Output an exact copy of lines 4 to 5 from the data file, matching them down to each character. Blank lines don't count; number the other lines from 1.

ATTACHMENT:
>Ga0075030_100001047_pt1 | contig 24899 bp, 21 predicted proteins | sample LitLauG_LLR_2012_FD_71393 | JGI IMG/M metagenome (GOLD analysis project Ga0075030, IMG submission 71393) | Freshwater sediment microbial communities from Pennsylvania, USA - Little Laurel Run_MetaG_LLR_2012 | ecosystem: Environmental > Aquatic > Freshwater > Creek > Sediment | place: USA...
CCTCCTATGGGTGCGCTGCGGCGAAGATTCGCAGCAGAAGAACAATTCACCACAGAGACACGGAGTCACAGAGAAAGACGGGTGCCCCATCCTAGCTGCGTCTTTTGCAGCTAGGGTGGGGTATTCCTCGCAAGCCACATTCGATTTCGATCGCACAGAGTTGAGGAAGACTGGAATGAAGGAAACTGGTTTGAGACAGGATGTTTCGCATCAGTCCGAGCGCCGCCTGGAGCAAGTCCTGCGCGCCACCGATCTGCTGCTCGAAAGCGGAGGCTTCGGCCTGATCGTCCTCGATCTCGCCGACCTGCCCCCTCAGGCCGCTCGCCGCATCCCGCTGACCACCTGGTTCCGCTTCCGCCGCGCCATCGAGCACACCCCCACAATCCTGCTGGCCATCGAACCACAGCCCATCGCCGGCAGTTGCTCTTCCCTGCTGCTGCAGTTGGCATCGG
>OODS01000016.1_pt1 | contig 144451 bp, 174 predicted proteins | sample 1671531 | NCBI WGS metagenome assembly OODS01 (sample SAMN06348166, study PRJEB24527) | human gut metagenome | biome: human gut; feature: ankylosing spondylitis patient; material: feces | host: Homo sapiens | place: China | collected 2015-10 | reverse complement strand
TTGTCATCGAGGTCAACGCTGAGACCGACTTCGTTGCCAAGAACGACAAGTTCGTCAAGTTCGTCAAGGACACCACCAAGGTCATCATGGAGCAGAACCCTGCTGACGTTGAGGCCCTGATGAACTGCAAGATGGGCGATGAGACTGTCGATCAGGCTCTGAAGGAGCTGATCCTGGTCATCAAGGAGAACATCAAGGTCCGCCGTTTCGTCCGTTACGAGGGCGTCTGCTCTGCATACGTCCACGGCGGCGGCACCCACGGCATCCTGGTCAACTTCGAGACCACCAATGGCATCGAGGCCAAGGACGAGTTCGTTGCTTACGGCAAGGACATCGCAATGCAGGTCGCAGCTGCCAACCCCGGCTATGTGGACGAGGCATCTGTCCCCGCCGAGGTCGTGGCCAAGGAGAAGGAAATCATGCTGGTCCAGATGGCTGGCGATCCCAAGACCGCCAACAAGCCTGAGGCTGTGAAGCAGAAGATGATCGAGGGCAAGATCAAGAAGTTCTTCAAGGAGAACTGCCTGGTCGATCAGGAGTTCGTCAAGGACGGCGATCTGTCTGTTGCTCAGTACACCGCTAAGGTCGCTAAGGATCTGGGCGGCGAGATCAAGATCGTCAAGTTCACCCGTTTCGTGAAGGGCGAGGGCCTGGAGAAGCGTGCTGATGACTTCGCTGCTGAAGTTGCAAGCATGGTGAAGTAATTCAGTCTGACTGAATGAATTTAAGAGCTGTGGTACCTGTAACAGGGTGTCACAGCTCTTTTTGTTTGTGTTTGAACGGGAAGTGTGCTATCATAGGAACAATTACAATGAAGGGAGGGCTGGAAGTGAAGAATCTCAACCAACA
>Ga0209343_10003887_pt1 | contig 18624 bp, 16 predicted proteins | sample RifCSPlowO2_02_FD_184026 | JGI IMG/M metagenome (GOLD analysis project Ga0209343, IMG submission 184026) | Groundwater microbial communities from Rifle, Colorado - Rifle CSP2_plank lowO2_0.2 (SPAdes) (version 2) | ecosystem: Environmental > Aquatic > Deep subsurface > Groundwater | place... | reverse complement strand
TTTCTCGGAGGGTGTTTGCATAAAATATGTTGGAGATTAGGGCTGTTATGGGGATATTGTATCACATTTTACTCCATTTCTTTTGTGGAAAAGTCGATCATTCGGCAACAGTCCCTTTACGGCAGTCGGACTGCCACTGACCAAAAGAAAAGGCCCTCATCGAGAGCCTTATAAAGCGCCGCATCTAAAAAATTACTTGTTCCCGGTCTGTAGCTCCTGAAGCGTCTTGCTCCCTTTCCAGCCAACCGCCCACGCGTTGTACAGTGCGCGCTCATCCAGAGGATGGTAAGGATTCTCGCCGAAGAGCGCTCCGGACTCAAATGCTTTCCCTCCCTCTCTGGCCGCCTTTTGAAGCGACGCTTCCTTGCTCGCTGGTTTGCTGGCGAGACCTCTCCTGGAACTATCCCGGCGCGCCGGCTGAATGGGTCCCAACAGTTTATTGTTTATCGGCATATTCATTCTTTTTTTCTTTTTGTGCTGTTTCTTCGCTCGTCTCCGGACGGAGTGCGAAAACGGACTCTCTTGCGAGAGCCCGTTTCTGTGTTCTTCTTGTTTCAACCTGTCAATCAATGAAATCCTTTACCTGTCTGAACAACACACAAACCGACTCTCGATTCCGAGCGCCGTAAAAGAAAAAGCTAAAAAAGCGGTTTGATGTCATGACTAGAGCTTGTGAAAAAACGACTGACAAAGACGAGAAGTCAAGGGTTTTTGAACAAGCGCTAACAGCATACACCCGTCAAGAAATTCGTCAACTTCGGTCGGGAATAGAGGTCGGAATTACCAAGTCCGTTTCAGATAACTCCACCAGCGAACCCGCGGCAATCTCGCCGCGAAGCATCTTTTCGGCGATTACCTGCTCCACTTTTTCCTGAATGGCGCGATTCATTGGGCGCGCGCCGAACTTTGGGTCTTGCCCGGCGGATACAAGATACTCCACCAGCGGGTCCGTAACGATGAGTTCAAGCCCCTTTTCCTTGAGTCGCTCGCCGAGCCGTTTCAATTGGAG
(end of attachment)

TTGTCATCGAGGTCAACGCTGAGACCGACTTCGTTGCCAAGAACGACAAGTTCGTCAAGTTCGTCAAGGACACCACCAAGGTCATCATGGAGCAGAACCCTGCTGACGTTGAGGCCCTGATGAACTGCAAGATGGGCGATGAGACTGTCGATCAGGCTCTGAAGGAGCTGATCCTGGTCATCAAGGAGAACATCAAGGTCCGCCGTTTCGTCCGTTACGAGGGCGTCTGCTCTGCATACGTCCACGGCGGCGGCACCCACGGCATCCTGGTCAACTTCGAGACCACCAATGGCATCGAGGCCAAGGACGAGTTCGTTGCTTACGGCAAGGACATCGCAATGCAGGTCGCAGCTGCCAACCCCGGCTATGTGGACGAGGCATCTGTCCCCGCCGAGGTCGTGGCCAAGGAGAAGGAAATCATGCTGGTCCAGATGGCTGGCGATCCCAAGACCGCCAACAAGCCTGAGGCTGTGAAGCAGAAGATGATCGAGGGCAAGATCAAGAAGTTCTTCAAGGAGAACTGCCTGGTCGATCAGGAGTTCGTCAAGGACGGCGATCTGTCTGTTGCTCAGTACACCGCTAAGGTCGCTAAGGATCTGGGCGGCGAGATCAAGATCGTCAAGTTCACCCGTTTCGTGAAGGGCGAGGGCCTGGAGAAGCGTGCTGATGACTTCGCTGCTGAAGTTGCAAGCATGGTGAAGTAATTCAGTCTGACTGAATGAATTTAAGAGCTGTGGTACCTGTAACAGGGTGTCACAGCTCTTTTTGTTTGTGTTTGAACGGGAAGTGTGCTATCATAGGAACAATTACAATGAAGGGAGGGCTGGAAGTGAAGAATCTCAACCAACA
>Ga0209343_10003887_pt1 | contig 18624 bp, 16 predicted proteins | sample RifCSPlowO2_02_FD_184026 | JGI IMG/M metagenome (GOLD analysis project Ga0209343, IMG submission 184026) | Groundwater microbial communities from Rifle, Colorado - Rifle CSP2_plank lowO2_0.2 (SPAdes) (version 2) | ecosystem: Environmental > Aquatic > Deep subsurface > Groundwater | place... | reverse complement strand